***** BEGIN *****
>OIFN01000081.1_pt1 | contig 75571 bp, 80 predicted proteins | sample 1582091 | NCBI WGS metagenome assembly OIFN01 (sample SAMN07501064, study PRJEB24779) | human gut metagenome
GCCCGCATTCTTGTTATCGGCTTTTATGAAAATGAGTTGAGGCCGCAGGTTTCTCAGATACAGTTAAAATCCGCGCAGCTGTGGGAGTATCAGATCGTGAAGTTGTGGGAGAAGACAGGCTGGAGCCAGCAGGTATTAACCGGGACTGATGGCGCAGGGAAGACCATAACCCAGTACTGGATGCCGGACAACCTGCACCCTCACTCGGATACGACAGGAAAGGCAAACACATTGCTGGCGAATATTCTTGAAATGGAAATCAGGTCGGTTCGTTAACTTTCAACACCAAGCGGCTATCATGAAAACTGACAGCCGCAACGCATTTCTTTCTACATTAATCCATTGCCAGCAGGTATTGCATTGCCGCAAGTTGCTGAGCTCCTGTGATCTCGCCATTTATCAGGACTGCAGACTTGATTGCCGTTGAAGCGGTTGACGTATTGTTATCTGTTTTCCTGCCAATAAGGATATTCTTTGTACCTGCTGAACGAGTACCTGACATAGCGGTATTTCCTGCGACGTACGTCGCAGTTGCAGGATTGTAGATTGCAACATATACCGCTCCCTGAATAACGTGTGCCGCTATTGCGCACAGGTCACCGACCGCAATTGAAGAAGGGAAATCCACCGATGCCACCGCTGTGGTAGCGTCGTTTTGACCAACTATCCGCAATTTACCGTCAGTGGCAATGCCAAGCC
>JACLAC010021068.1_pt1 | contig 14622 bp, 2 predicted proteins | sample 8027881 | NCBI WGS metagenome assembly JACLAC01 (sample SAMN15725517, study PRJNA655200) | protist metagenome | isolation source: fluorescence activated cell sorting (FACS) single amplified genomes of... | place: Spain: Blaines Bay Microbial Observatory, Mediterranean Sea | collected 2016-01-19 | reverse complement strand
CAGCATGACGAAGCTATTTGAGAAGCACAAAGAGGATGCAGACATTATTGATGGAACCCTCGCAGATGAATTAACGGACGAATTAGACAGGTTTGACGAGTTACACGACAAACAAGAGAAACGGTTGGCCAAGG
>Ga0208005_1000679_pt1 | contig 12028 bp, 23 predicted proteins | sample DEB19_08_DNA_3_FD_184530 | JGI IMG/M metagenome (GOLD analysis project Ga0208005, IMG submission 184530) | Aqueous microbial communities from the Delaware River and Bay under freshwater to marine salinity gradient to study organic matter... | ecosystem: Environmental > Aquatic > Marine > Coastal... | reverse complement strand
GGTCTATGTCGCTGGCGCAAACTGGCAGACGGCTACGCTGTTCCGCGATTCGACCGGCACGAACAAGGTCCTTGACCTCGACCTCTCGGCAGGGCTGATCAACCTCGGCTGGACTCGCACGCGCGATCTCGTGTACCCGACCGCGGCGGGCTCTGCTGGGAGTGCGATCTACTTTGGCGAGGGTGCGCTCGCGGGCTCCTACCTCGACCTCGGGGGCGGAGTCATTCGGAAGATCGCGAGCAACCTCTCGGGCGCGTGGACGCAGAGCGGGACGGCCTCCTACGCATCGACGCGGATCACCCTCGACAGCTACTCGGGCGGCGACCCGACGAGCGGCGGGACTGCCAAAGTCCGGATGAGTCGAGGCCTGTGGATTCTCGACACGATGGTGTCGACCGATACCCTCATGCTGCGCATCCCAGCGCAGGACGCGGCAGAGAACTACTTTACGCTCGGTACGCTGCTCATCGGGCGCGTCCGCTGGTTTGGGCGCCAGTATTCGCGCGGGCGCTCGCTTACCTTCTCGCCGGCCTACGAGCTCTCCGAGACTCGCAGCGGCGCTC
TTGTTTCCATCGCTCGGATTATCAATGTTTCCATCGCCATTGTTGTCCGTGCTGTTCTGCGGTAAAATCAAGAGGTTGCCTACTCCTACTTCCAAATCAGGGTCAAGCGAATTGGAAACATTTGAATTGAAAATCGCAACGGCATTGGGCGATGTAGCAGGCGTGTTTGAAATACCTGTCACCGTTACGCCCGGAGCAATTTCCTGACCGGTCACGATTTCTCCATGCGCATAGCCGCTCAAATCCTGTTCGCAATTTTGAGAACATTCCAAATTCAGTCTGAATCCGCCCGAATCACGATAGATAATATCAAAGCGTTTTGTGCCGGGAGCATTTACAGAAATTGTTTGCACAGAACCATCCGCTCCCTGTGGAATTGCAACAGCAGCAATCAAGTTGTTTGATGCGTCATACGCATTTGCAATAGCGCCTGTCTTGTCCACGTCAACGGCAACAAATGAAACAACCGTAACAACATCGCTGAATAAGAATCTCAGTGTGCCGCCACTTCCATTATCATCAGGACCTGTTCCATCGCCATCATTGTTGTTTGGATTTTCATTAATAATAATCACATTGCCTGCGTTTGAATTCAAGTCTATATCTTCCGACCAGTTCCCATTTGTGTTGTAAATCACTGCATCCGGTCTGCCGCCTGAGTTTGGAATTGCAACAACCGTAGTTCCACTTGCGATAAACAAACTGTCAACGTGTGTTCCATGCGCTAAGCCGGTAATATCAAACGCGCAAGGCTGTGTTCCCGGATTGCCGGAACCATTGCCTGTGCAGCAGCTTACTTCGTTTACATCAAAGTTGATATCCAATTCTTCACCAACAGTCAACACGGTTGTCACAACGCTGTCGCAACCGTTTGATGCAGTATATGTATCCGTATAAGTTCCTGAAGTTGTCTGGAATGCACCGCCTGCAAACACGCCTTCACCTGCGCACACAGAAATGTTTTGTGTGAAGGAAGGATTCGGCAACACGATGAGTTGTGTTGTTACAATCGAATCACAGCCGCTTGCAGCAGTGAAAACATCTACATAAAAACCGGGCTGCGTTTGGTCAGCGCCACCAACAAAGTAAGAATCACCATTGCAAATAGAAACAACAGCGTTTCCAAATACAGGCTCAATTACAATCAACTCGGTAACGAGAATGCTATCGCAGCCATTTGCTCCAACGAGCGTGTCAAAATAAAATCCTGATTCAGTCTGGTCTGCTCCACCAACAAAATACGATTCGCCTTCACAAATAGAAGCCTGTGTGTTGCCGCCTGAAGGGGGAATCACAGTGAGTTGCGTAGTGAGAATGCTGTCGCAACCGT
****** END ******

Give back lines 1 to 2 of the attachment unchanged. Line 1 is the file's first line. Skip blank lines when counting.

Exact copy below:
>OIFN01000081.1_pt1 | contig 75571 bp, 80 predicted proteins | sample 1582091 | NCBI WGS metagenome assembly OIFN01 (sample SAMN07501064, study PRJEB24779) | human gut metagenome
GCCCGCATTCTTGTTATCGGCTTTTATGAAAATGAGTTGAGGCCGCAGGTTTCTCAGATACAGTTAAAATCCGCGCAGCTGTGGGAGTATCAGATCGTGAAGTTGTGGGAGAAGACAGGCTGGAGCCAGCAGGTATTAACCGGGACTGATGGCGCAGGGAAGACCATAACCCAGTACTGGATGCCGGACAACCTGCACCCTCACTCGGATACGACAGGAAAGGCAAACACATTGCTGGCGAATATTCTTGAAATGGAAATCAGGTCGGTTCGTTAACTTTCAACACCAAGCGGCTATCATGAAAACTGACAGCCGCAACGCATTTCTTTCTACATTAATCCATTGCCAGCAGGTATTGCATTGCCGCAAGTTGCTGAGCTCCTGTGATCTCGCCATTTATCAGGACTGCAGACTTGATTGCCGTTGAAGCGGTTGACGTATTGTTATCTGTTTTCCTGCCAATAAGGATATTCTTTGTACCTGCTGAACGAGTACCTGACATAGCGGTATTTCCTGCGACGTACGTCGCAGTTGCAGGATTGTAGATTGCAACATATACCGCTCCCTGAATAACGTGTGCCGCTATTGCGCACAGGTCACCGACCGCAATTGAAGAAGGGAAATCCACCGATGCCACCGCTGTGGTAGCGTCGTTTTGACCAACTATCCGCAATTTACCGTCAGTGGCAATGCCAAGCC